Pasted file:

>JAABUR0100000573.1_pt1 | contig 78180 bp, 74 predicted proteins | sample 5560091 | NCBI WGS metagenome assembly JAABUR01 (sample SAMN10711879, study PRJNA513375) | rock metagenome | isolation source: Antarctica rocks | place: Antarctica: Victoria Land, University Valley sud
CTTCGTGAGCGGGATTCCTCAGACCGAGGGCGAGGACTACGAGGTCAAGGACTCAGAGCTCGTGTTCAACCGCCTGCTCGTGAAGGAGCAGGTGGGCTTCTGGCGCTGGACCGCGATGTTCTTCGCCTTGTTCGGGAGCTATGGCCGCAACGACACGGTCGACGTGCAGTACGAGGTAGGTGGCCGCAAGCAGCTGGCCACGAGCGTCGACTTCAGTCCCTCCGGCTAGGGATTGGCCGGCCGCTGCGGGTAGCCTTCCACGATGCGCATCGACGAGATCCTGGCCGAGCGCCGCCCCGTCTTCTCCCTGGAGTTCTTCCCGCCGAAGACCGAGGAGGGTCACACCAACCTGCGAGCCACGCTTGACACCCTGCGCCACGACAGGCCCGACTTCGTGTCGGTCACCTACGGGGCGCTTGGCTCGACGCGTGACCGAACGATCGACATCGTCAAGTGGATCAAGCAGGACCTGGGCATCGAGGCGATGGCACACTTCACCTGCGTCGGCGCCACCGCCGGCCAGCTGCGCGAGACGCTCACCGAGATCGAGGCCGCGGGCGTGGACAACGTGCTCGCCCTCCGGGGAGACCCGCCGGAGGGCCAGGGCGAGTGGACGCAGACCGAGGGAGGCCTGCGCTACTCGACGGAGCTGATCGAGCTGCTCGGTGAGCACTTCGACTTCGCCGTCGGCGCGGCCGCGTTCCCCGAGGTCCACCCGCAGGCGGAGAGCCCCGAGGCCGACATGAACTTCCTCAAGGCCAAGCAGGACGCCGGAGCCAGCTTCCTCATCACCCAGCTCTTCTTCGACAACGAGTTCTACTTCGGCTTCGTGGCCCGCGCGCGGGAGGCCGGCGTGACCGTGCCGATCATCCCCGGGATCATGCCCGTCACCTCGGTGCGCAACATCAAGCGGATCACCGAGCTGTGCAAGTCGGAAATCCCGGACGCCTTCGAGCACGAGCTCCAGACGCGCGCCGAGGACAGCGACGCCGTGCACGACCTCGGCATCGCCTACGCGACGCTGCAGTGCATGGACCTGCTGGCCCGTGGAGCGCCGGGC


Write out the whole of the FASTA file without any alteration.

>JAABUR0100000573.1_pt1 | contig 78180 bp, 74 predicted proteins | sample 5560091 | NCBI WGS metagenome assembly JAABUR01 (sample SAMN10711879, study PRJNA513375) | rock metagenome | isolation source: Antarctica rocks | place: Antarctica: Victoria Land, University Valley sud
CTTCGTGAGCGGGATTCCTCAGACCGAGGGCGAGGACTACGAGGTCAAGGACTCAGAGCTCGTGTTCAACCGCCTGCTCGTGAAGGAGCAGGTGGGCTTCTGGCGCTGGACCGCGATGTTCTTCGCCTTGTTCGGGAGCTATGGCCGCAACGACACGGTCGACGTGCAGTACGAGGTAGGTGGCCGCAAGCAGCTGGCCACGAGCGTCGACTTCAGTCCCTCCGGCTAGGGATTGGCCGGCCGCTGCGGGTAGCCTTCCACGATGCGCATCGACGAGATCCTGGCCGAGCGCCGCCCCGTCTTCTCCCTGGAGTTCTTCCCGCCGAAGACCGAGGAGGGTCACACCAACCTGCGAGCCACGCTTGACACCCTGCGCCACGACAGGCCCGACTTCGTGTCGGTCACCTACGGGGCGCTTGGCTCGACGCGTGACCGAACGATCGACATCGTCAAGTGGATCAAGCAGGACCTGGGCATCGAGGCGATGGCACACTTCACCTGCGTCGGCGCCACCGCCGGCCAGCTGCGCGAGACGCTCACCGAGATCGAGGCCGCGGGCGTGGACAACGTGCTCGCCCTCCGGGGAGACCCGCCGGAGGGCCAGGGCGAGTGGACGCAGACCGAGGGAGGCCTGCGCTACTCGACGGAGCTGATCGAGCTGCTCGGTGAGCACTTCGACTTCGCCGTCGGCGCGGCCGCGTTCCCCGAGGTCCACCCGCAGGCGGAGAGCCCCGAGGCCGACATGAACTTCCTCAAGGCCAAGCAGGACGCCGGAGCCAGCTTCCTCATCACCCAGCTCTTCTTCGACAACGAGTTCTACTTCGGCTTCGTGGCCCGCGCGCGGGAGGCCGGCGTGACCGTGCCGATCATCCCCGGGATCATGCCCGTCACCTCGGTGCGCAACATCAAGCGGATCACCGAGCTGTGCAAGTCGGAAATCCCGGACGCCTTCGAGCACGAGCTCCAGACGCGCGCCGAGGACAGCGACGCCGTGCACGACCTCGGCATCGCCTACGCGACGCTGCAGTGCATGGACCTGCTGGCCCGTGGAGCGCCGGGC